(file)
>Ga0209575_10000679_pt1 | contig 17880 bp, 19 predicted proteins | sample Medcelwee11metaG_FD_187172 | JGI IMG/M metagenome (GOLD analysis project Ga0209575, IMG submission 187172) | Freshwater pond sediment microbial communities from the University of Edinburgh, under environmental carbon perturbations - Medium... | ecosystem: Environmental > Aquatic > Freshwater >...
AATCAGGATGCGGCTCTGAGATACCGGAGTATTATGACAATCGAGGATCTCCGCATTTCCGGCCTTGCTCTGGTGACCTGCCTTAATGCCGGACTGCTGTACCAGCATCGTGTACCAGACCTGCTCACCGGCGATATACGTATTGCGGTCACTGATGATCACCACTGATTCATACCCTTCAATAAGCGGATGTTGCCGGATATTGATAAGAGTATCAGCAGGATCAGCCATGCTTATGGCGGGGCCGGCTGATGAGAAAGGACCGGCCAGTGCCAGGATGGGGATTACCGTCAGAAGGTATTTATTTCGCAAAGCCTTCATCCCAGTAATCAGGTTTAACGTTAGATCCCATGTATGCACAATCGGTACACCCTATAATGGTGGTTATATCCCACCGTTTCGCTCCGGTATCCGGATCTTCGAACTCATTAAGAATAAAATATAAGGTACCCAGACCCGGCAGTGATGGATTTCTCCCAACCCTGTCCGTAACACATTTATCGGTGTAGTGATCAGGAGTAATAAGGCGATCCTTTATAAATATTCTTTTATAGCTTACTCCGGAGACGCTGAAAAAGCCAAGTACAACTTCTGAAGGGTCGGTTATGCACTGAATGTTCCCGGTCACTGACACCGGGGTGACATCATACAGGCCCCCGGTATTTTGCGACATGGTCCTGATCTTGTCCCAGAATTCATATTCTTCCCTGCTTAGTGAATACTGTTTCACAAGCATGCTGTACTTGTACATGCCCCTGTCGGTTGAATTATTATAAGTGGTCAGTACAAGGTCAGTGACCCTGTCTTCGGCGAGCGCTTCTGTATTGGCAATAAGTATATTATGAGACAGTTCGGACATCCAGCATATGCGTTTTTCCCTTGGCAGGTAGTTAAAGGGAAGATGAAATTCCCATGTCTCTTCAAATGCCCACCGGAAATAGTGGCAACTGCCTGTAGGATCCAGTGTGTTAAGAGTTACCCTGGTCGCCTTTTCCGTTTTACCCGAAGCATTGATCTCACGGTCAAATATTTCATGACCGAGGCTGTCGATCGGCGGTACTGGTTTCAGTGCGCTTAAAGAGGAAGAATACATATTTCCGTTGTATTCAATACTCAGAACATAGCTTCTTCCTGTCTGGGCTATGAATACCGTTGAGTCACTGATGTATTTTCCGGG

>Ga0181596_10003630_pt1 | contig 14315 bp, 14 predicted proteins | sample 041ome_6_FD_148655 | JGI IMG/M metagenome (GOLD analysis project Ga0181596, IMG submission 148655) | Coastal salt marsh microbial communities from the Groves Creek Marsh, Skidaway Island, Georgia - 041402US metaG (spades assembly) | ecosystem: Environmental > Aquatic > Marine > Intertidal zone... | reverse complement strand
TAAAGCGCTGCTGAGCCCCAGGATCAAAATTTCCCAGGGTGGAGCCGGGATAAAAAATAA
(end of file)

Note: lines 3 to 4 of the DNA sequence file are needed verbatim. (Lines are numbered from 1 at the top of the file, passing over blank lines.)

>Ga0181596_10003630_pt1 | contig 14315 bp, 14 predicted proteins | sample 041ome_6_FD_148655 | JGI IMG/M metagenome (GOLD analysis project Ga0181596, IMG submission 148655) | Coastal salt marsh microbial communities from the Groves Creek Marsh, Skidaway Island, Georgia - 041402US metaG (spades assembly) | ecosystem: Environmental > Aquatic > Marine > Intertidal zone... | reverse complement strand
TAAAGCGCTGCTGAGCCCCAGGATCAAAATTTCCCAGGGTGGAGCCGGGATAAAAAATAA